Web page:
Steven Levy, senior writer for Wired, has written an article called "How the NSA Almost Killed the Internet." He tells Audie Cornish about what he learned from security personnel at many of the top tech companies. They claim that they were surprised to learn of the National Security Agency's data gathering.
Target announced that the data breach late last year was even worse than originally reported. Personal information, including phone numbers and email addresses, from as many as 70 million customers may have been compromised. On top of that, Target says that the revelation of the data breach depressed fourth-quarter sales during the holiday season.
The monthly jobs report released Friday morning was a disappointment. Economists were expecting 200,000 new jobs. Employers actually added just 74,000. The unemployment rate did fall to 6.7 percent, but it was mainly because many people dropped out of the labor force.
The unexpected dip to 6.7 percent may seem like good news, but the rate slid in December in part because the country found itself with a smaller workforce as people retired or just dropped out. At the same time, most of the jobs being created are in low-wage industries.
The nation's unemployment rate dipped in December, but most job growth is happening in low-wage industries like retail. So are low-wage jobs really lifting people out of poverty? Host Michel Martin speaks with NPR Senior Business Editor Marilyn Geewax and historian Stephen Pimpare.
For the first time in five decades, the Cuban government has begun selling new and used vehicles to anyone who can afford them. But with used Volkswagen Passats priced at $70,000 and a 2013 Peugeot sedan priced at $250,000, it's pretty clear the Castro government doesn't really want to sell them. Why?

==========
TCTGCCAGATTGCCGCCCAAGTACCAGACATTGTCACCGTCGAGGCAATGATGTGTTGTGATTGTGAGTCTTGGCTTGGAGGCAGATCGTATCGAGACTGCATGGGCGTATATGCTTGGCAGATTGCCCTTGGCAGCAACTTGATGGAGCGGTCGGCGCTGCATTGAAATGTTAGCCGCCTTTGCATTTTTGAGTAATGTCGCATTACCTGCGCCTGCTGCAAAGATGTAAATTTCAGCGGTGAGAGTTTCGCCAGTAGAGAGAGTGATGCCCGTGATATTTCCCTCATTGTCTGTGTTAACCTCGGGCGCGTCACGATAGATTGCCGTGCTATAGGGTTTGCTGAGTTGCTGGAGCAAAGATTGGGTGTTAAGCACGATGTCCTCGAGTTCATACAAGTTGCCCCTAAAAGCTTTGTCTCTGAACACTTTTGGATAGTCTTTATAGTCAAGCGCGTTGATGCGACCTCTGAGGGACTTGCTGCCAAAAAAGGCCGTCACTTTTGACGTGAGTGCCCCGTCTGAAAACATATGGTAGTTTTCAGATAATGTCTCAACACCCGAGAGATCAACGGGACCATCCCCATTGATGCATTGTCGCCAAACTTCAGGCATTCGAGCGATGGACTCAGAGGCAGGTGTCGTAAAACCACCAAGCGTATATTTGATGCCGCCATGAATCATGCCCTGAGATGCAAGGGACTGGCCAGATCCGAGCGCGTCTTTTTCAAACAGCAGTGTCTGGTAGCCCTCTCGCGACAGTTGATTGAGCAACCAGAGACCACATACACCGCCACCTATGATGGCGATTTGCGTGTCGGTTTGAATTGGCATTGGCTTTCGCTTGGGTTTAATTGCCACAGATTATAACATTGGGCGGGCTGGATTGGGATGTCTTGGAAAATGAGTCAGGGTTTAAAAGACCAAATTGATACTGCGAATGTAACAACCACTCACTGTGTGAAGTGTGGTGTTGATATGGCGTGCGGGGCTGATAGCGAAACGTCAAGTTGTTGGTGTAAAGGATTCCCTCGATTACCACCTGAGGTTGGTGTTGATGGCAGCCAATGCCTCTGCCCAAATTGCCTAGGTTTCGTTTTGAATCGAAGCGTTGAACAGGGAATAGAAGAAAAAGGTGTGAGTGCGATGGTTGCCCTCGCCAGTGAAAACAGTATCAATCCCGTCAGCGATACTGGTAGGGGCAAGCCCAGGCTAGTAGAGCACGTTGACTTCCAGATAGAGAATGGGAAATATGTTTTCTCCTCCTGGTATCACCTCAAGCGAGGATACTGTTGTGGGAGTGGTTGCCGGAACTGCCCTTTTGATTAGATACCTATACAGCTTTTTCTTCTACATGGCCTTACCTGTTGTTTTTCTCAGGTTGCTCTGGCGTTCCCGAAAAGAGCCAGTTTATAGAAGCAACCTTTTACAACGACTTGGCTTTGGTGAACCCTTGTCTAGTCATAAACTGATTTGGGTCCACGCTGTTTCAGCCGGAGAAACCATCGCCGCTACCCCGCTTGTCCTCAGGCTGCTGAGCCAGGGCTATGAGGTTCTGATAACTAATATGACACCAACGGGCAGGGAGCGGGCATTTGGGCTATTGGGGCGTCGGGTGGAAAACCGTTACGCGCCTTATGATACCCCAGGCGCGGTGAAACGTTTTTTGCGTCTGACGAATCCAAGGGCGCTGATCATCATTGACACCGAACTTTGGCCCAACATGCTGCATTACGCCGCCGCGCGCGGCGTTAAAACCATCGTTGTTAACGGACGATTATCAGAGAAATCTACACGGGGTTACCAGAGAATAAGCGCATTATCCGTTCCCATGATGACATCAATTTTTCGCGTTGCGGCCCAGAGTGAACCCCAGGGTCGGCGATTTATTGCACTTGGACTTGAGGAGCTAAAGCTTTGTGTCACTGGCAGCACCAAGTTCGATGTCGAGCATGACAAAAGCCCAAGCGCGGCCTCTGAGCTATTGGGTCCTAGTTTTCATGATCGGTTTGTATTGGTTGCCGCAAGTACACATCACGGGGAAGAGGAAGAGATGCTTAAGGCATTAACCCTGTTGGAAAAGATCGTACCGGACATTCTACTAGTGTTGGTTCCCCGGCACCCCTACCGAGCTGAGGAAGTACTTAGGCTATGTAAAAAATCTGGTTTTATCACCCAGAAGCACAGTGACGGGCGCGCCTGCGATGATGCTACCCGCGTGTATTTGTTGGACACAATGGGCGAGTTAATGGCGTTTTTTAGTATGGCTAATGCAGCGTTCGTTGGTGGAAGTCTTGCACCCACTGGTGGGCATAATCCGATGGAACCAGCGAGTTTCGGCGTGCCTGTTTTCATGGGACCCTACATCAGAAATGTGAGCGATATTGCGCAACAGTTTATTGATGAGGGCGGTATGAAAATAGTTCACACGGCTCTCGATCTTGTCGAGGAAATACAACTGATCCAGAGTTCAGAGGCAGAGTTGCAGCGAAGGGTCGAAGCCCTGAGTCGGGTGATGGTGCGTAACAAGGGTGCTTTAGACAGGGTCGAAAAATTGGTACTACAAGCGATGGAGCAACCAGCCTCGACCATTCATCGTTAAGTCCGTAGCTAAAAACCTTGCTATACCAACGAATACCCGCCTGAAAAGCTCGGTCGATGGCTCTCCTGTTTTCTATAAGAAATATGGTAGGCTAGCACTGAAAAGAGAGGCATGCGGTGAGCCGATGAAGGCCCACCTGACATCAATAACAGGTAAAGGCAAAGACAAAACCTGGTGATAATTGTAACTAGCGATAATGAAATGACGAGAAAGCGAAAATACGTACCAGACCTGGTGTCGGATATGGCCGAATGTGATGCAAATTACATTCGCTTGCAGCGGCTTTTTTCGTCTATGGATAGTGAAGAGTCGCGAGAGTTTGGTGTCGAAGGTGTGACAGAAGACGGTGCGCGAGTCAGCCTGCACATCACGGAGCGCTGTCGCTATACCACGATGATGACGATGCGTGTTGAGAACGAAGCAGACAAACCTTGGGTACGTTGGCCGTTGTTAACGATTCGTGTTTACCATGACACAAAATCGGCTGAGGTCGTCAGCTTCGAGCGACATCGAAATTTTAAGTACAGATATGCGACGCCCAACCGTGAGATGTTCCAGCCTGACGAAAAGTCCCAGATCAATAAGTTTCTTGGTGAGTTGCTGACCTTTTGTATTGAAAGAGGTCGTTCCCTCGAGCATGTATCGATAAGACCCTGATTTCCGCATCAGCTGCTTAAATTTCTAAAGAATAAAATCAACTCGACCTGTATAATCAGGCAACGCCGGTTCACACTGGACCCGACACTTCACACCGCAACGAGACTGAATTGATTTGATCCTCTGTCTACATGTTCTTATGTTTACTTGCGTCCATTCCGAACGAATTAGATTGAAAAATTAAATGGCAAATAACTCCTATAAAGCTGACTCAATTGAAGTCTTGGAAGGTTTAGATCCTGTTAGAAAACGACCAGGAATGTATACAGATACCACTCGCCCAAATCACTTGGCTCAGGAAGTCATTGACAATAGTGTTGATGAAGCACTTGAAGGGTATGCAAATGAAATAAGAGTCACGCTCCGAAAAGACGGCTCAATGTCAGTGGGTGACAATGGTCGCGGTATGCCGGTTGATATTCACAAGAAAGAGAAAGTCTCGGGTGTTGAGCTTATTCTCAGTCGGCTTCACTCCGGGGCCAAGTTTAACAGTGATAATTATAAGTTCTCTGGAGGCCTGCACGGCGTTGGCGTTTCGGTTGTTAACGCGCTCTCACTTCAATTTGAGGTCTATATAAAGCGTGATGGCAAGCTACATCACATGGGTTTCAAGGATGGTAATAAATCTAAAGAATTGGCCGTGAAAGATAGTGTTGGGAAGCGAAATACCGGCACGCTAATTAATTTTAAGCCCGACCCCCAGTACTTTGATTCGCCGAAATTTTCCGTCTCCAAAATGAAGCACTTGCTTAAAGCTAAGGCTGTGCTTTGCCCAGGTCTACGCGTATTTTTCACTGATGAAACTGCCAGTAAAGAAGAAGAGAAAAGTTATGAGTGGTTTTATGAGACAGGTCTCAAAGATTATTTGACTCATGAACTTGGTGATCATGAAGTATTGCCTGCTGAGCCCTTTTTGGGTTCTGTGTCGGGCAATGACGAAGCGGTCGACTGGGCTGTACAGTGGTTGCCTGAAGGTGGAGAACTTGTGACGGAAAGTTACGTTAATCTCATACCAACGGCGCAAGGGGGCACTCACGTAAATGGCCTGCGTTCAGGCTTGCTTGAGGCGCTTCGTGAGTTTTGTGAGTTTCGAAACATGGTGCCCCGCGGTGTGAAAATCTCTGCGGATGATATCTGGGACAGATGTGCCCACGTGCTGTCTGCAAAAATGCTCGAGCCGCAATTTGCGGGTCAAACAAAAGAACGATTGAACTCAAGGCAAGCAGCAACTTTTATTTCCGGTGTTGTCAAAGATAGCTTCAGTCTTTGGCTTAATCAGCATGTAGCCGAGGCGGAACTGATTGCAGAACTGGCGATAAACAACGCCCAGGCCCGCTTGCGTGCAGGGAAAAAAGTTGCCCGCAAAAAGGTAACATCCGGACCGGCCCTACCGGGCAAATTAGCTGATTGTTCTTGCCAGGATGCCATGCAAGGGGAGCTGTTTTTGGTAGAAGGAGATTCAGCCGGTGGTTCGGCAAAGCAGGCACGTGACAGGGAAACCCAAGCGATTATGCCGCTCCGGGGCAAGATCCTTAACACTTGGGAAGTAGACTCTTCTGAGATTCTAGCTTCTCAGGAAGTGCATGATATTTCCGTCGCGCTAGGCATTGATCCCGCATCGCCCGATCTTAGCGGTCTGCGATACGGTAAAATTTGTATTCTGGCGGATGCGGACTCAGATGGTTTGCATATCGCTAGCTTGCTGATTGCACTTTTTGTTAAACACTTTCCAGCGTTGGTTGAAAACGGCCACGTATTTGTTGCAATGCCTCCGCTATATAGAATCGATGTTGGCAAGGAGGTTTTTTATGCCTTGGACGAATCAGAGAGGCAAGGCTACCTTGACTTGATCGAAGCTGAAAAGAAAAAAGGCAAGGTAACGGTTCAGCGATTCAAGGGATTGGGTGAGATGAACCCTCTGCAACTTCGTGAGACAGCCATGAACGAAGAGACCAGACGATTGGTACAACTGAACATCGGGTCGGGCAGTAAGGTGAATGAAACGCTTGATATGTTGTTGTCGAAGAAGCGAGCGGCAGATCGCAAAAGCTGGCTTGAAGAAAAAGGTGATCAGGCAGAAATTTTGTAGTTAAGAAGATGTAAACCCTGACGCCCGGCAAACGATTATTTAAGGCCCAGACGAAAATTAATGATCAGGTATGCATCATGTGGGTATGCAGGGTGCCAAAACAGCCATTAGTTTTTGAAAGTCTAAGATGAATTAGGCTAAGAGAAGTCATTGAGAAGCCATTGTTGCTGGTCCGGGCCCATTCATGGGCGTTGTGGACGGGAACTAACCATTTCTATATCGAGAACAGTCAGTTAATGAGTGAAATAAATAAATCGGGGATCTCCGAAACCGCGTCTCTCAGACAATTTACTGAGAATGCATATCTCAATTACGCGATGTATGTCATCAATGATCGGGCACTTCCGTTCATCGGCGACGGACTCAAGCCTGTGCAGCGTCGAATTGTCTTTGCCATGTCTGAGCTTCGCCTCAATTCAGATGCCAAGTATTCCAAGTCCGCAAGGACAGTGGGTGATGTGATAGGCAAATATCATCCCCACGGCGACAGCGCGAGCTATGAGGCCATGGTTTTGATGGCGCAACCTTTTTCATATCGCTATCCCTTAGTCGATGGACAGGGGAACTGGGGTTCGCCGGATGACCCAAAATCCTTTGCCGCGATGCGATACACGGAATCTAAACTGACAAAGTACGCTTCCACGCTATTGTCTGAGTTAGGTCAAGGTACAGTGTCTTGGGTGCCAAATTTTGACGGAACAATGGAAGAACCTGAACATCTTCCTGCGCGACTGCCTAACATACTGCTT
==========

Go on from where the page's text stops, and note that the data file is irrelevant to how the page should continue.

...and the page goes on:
The number of people affected by a data breach during the holiday shopping season has increased dramatically. Target says customers names, mailing addresses, phone numbers or email addresses were taken. It's offering free credit monitoring and "zero liability" for any fraudulent charges.
A chemical used to wash coal seeped into the Elk River near Charleston on Thursday. Customers in more than 100,000 homes and businesses that get their water from one local company have been advised not to drink, wash or bathe with what's coming from their taps. More than 480,000 people live in the affected area.
This week, we've been looking back at the legacy of the "War on Poverty," launched by President Lyndon Johnson, 50 years ago. Johnson also pushed to increase the nation's minimum wage. Low-wage workers actually saw their purchasing power peak while Johnson was in office. Adjusting for inflation, minimum wage workers earn less today than they did in the late 1960s.
The government is going after Craig Zucker, the creator of a "desk toy" consisting of small round magnets that wound up being swallowed by a lot of children. The Consumer Product Safety Commisision initiated a recall but rather than go along, Zucker shut down his company.